progress toward community convergence. Once the convergence reaches a 
certain level, I believe that a tipping point will occur. A point 
will come when people will begin to say or think, "This is something 
that really can work! It's powerful stuff.  By golly, I'm going to 
see that it through!" If that kind of intent emerges, it will be time 
to open the champagne. From that point forward the process will 
become self-perpetuating, and the experiment will be destined for 



The next step, as I see it, is to find some activists somewhere who 
are interested in organizing a convening group to pursue this 
proposal -- presumably with local refinements -- in their community. 
In fact one very good activist, Molly Morgan, who helped organize my 
recent tour, has expressed initial strong interest. She also came up 
with a very good suggestion: part of the convener's responsibility is 
to get themselves trained in DF, and then to donate their services 
over the six months for the WCs and for training other facilitators. 
This largely removes the problem of funding from the endeavor, while 
increasing the commitment required from conveners.



As I mentioned above, I believe the first tipping point in the 
experiment will come when people begin to own that they really want 
the endeavor to succeed. That kind of intent, combined with the 
energy produced by creative dialog itself, will in my opinion create 
an unstoppable momentum toward a local democratic awakening. I think 
there will be a second tipping point as well, an emotional one, when 
people begins to experience 'We' as a supportive force, when they 
begin to remember what it was like -- thousands of years ago -- to 
belong to a supportive, cooperative society. When that tipping point 
is reached, the sense of community will be everywhere palpable, 'We' 
will be emerging as a dynamic, coherent  entity, in harmony with its 
constituency, its holons.

In this description so far, I've been focusing on the process aspects 
of the endeavor, because that is mostly what the conveners will be 
dealing with. In that regard, I've emphasized the 'people' aspects of 
the convergence process , and the 'feeling' tipping points. Equally 
important, however, is the 'content' convergence that accompanies the 
'process' convergence. The two manifest always together, that is the 
nature of the DF process. The democratic spirit arises specifically 
from the experience of success in dealing collectively with complex 

If we look at the cities in South America where participatory,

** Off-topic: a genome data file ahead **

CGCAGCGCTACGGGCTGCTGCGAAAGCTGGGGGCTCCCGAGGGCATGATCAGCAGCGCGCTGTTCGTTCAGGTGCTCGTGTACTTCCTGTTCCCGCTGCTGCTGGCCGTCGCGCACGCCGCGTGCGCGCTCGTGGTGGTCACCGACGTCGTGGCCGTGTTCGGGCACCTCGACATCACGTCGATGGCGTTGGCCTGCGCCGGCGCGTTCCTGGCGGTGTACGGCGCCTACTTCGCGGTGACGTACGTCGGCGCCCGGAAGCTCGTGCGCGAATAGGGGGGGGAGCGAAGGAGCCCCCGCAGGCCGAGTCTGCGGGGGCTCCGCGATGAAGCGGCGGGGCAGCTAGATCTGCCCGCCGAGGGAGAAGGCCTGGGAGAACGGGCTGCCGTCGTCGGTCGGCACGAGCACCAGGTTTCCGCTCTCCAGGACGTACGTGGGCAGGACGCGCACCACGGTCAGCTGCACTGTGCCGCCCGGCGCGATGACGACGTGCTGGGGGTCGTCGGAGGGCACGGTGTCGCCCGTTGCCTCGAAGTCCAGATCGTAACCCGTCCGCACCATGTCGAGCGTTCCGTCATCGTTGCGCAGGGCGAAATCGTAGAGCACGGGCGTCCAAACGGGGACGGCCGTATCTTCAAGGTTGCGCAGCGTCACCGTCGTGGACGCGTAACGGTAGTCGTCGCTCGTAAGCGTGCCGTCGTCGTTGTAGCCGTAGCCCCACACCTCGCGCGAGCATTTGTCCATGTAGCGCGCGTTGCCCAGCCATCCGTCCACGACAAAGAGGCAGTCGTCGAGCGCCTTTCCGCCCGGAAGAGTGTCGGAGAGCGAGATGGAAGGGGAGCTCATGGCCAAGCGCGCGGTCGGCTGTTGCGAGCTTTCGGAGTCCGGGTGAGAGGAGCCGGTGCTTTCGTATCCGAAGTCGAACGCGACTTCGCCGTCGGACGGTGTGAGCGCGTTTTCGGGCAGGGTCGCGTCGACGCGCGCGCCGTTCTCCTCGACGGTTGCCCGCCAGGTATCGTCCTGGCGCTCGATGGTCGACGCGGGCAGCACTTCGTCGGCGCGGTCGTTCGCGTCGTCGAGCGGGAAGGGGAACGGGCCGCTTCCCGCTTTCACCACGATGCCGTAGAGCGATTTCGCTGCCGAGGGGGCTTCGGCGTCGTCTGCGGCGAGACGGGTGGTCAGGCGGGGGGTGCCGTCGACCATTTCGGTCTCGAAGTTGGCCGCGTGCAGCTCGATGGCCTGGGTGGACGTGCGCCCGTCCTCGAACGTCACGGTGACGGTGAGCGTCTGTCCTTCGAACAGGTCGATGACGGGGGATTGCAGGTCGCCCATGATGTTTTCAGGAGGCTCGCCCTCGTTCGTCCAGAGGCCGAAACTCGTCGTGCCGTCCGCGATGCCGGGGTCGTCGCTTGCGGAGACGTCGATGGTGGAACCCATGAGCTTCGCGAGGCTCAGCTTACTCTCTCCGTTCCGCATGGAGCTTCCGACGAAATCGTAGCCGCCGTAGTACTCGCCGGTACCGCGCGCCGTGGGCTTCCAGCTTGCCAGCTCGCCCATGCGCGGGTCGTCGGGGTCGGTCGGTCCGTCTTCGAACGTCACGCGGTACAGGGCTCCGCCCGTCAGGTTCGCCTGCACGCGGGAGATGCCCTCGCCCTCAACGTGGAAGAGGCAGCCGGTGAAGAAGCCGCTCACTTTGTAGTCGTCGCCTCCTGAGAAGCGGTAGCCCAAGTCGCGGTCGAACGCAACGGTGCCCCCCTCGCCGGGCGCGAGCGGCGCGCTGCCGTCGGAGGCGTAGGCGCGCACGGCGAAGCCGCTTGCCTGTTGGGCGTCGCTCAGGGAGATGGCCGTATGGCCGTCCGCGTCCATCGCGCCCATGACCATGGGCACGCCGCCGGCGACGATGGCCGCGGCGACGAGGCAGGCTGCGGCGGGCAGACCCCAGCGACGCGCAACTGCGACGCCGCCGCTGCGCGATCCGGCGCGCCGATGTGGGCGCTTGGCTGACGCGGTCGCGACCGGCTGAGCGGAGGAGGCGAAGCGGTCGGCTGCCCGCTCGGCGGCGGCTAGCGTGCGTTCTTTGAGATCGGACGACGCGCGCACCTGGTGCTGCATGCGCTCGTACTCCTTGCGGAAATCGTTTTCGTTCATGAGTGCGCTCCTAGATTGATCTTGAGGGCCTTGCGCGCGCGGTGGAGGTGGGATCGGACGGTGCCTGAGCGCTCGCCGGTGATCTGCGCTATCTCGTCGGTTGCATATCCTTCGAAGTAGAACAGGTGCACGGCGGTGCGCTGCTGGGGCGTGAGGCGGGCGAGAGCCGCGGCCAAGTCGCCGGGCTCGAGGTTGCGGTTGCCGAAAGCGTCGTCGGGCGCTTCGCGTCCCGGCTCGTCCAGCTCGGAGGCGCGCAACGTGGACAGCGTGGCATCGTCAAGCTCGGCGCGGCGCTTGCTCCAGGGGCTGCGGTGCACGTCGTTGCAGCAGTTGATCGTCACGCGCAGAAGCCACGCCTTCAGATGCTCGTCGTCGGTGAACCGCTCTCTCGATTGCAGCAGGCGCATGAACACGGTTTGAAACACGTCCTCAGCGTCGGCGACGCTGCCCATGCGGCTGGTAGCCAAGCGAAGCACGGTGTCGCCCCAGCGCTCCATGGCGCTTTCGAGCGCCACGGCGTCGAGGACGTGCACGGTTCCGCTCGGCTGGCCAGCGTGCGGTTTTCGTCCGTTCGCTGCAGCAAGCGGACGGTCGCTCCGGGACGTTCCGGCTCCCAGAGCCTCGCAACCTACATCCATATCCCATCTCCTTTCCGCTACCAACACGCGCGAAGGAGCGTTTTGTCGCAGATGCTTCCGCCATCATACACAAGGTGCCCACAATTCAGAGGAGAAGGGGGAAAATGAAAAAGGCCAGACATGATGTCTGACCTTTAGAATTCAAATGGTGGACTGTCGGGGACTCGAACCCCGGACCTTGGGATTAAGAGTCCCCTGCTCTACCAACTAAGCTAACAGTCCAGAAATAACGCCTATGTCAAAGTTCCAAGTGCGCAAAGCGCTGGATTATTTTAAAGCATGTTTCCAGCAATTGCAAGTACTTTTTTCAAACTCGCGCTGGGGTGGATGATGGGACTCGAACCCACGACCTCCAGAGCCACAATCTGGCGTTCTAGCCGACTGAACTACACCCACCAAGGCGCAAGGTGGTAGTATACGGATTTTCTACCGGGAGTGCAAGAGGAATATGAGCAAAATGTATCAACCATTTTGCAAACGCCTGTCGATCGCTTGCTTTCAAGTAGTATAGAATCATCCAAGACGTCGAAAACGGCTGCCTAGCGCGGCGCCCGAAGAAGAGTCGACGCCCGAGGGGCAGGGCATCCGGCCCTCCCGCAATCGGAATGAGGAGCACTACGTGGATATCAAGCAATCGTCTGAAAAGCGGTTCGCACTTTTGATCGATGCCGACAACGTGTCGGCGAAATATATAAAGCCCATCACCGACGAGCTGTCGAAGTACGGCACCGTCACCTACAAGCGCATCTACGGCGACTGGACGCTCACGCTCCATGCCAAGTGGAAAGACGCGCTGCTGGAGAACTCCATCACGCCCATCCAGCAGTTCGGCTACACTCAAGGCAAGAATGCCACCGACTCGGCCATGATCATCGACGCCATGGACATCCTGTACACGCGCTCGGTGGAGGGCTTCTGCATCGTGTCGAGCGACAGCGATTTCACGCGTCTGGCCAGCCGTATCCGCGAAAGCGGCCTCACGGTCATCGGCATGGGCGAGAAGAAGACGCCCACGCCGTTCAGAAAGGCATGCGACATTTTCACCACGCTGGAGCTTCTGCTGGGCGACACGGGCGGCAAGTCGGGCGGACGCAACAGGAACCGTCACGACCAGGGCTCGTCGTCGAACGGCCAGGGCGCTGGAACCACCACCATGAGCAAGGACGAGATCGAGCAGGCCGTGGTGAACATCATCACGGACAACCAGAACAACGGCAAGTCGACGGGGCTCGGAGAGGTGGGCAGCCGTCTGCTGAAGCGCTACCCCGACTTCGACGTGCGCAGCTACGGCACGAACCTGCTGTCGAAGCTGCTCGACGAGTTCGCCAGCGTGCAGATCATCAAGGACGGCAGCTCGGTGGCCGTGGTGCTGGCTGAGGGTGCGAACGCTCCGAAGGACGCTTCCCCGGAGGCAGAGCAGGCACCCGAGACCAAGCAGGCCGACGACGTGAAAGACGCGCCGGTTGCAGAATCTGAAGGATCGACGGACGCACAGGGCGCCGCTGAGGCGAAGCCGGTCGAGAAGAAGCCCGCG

consensus processes have been used with some success, we typically 
see cities that receive international acclaim for their innovations 
and for their quality of life. As people learn to awaken and combine 
their wisdoms, in the process dimension, they will at the same time 
be developing a wise assessment of their situation and their 
resources, as a community, and they will together be creating a 
framework for civic transformation. That's what it's all about, 
improving the community, the quality of life, the vitality of the 
economy, etc.  DF is characterized by its ability to facilitate 
breakthrough solutions to impossible problems, and I would expect 
that the changes manifested in the community -- whatever they might 
be in the particular -- will be as impressive as the democratic 
awakening itself..

That first tipping point I mentioned is a big one, and its 
achievement is uncertain, but I have a strong sense that if that 
tipping point is reached, these other consequences above will become 
very nearly inevitable. If so, then we can expect any successful 
experiment to be a GREAT success. A success that would inspire other 
communities, near and far.



The level of commitment and responsibility  required of conveners by 
this plan is considerable. It's  a non-trivial project, and it would 
require a group of people who can work effectively together, who have 
enough time available to be able to deliver reliably on their action 
items, who are very good at communicating with people, and who can 
keep this up for a considerable time. And there is no guarantee of 

The upside potential, however, is so great that in comparison the 
investment is negligible. If there is any reasonable chance of 
success, then it seems to me the attempt 'needs to be made'.


Escaping the Matrix website
cyberjournal website  
subscribe cyberjournal list     mailto:•••@••.•••
Posting archives      
   cyberjournal forum 
   Achieving real democracy
   for readers of ETM 
   Community Empowerment
   Blogger made easy